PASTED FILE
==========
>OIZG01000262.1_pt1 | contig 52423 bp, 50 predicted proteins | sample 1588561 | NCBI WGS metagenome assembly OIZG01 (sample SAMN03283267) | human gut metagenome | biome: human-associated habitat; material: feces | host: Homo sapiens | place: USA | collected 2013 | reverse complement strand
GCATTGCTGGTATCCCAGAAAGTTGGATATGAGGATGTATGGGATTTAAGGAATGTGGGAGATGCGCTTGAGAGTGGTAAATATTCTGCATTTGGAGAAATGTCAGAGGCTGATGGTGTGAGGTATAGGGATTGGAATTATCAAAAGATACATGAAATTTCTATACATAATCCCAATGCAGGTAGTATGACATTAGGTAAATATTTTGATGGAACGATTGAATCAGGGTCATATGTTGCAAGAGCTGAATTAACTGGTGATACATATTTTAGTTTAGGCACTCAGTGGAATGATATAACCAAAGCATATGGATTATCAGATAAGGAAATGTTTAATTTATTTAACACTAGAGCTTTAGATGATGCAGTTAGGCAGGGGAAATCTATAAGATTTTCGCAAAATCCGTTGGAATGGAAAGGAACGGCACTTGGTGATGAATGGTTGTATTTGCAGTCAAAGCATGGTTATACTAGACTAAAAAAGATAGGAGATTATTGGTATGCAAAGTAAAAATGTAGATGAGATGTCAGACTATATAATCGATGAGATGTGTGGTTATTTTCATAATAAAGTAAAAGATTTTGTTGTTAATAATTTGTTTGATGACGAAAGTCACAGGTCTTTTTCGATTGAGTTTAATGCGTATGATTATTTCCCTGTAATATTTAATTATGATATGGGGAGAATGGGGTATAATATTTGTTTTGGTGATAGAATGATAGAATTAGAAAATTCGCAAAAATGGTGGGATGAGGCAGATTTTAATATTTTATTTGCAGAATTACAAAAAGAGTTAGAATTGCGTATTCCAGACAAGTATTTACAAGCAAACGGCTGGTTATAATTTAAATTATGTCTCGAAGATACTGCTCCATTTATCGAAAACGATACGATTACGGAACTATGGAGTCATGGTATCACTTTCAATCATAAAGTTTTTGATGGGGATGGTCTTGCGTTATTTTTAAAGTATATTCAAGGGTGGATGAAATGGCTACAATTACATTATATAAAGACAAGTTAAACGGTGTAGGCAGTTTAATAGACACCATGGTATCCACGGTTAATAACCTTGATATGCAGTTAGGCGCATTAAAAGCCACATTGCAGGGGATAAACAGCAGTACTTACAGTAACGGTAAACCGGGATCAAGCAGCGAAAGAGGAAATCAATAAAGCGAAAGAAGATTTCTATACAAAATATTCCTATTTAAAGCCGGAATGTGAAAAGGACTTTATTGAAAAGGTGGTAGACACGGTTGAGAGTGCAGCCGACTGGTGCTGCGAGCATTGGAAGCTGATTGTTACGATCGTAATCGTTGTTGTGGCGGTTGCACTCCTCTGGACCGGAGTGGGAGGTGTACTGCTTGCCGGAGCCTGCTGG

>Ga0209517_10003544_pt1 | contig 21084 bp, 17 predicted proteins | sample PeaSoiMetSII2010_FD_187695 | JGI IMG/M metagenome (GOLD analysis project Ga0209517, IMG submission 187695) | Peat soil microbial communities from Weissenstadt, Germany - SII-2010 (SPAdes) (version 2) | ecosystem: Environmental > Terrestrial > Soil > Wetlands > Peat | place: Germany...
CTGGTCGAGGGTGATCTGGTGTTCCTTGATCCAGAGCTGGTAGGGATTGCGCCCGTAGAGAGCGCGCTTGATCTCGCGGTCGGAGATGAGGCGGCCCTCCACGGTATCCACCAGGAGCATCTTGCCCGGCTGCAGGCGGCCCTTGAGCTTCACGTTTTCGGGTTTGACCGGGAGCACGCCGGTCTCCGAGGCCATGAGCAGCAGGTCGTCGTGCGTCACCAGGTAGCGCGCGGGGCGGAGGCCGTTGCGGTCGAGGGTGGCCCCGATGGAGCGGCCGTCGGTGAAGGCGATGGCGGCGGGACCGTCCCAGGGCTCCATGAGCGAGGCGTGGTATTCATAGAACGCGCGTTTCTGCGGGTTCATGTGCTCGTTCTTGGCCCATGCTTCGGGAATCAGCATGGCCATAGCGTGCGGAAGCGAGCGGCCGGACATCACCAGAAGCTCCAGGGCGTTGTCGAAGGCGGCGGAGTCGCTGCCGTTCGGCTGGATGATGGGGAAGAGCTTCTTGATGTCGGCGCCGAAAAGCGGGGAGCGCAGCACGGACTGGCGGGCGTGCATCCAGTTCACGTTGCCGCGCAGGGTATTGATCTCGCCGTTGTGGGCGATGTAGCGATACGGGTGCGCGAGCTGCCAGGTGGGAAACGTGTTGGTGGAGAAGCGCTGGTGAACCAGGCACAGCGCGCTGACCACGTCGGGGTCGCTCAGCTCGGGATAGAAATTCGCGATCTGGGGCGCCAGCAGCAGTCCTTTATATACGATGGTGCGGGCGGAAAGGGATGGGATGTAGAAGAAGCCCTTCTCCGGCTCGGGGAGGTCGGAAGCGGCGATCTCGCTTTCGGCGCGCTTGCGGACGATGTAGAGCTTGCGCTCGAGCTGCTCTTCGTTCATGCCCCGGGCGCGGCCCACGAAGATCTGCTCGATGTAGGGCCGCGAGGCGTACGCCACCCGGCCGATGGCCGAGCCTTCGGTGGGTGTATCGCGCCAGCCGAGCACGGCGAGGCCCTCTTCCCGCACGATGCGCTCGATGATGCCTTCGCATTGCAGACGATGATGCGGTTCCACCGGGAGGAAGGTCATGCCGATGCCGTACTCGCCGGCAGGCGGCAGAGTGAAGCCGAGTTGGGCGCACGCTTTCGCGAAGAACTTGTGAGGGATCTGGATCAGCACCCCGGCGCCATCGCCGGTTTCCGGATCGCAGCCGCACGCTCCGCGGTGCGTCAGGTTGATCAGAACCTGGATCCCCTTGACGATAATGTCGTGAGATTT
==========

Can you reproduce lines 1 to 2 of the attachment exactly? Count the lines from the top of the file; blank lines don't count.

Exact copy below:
>OIZG01000262.1_pt1 | contig 52423 bp, 50 predicted proteins | sample 1588561 | NCBI WGS metagenome assembly OIZG01 (sample SAMN03283267) | human gut metagenome | biome: human-associated habitat; material: feces | host: Homo sapiens | place: USA | collected 2013 | reverse complement strand
GCATTGCTGGTATCCCAGAAAGTTGGATATGAGGATGTATGGGATTTAAGGAATGTGGGAGATGCGCTTGAGAGTGGTAAATATTCTGCATTTGGAGAAATGTCAGAGGCTGATGGTGTGAGGTATAGGGATTGGAATTATCAAAAGATACATGAAATTTCTATACATAATCCCAATGCAGGTAGTATGACATTAGGTAAATATTTTGATGGAACGATTGAATCAGGGTCATATGTTGCAAGAGCTGAATTAACTGGTGATACATATTTTAGTTTAGGCACTCAGTGGAATGATATAACCAAAGCATATGGATTATCAGATAAGGAAATGTTTAATTTATTTAACACTAGAGCTTTAGATGATGCAGTTAGGCAGGGGAAATCTATAAGATTTTCGCAAAATCCGTTGGAATGGAAAGGAACGGCACTTGGTGATGAATGGTTGTATTTGCAGTCAAAGCATGGTTATACTAGACTAAAAAAGATAGGAGATTATTGGTATGCAAAGTAAAAATGTAGATGAGATGTCAGACTATATAATCGATGAGATGTGTGGTTATTTTCATAATAAAGTAAAAGATTTTGTTGTTAATAATTTGTTTGATGACGAAAGTCACAGGTCTTTTTCGATTGAGTTTAATGCGTATGATTATTTCCCTGTAATATTTAATTATGATATGGGGAGAATGGGGTATAATATTTGTTTTGGTGATAGAATGATAGAATTAGAAAATTCGCAAAAATGGTGGGATGAGGCAGATTTTAATATTTTATTTGCAGAATTACAAAAAGAGTTAGAATTGCGTATTCCAGACAAGTATTTACAAGCAAACGGCTGGTTATAATTTAAATTATGTCTCGAAGATACTGCTCCATTTATCGAAAACGATACGATTACGGAACTATGGAGTCATGGTATCACTTTCAATCATAAAGTTTTTGATGGGGATGGTCTTGCGTTATTTTTAAAGTATATTCAAGGGTGGATGAAATGGCTACAATTACATTATATAAAGACAAGTTAAACGGTGTAGGCAGTTTAATAGACACCATGGTATCCACGGTTAATAACCTTGATATGCAGTTAGGCGCATTAAAAGCCACATTGCAGGGGATAAACAGCAGTACTTACAGTAACGGTAAACCGGGATCAAGCAGCGAAAGAGGAAATCAATAAAGCGAAAGAAGATTTCTATACAAAATATTCCTATTTAAAGCCGGAATGTGAAAAGGACTTTATTGAAAAGGTGGTAGACACGGTTGAGAGTGCAGCCGACTGGTGCTGCGAGCATTGGAAGCTGATTGTTACGATCGTAATCGTTGTTGTGGCGGTTGCACTCCTCTGGACCGGAGTGGGAGGTGTACTGCTTGCCGGAGCCTGCTGG